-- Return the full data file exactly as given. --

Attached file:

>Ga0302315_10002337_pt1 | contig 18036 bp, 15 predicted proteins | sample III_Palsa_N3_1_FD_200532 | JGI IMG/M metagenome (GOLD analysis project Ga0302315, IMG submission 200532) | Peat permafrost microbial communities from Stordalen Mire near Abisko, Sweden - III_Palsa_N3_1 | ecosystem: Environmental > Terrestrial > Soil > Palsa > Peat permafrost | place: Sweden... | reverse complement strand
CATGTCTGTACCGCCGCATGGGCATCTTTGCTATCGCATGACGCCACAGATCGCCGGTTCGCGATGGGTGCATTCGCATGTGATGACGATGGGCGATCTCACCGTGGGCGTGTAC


>Ga0302315_10002337_pt1 | contig 18036 bp, 15 predicted proteins | sample III_Palsa_N3_1_FD_200532 | JGI IMG/M metagenome (GOLD analysis project Ga0302315, IMG submission 200532) | Peat permafrost microbial communities from Stordalen Mire near Abisko, Sweden - III_Palsa_N3_1 | ecosystem: Environmental > Terrestrial > Soil > Palsa > Peat permafrost | place: Sweden... | reverse complement strand
CATGTCTGTACCGCCGCATGGGCATCTTTGCTATCGCATGACGCCACAGATCGCCGGTTCGCGATGGGTGCATTCGCATGTGATGACGATGGGCGATCTCACCGTGGGCGTGTAC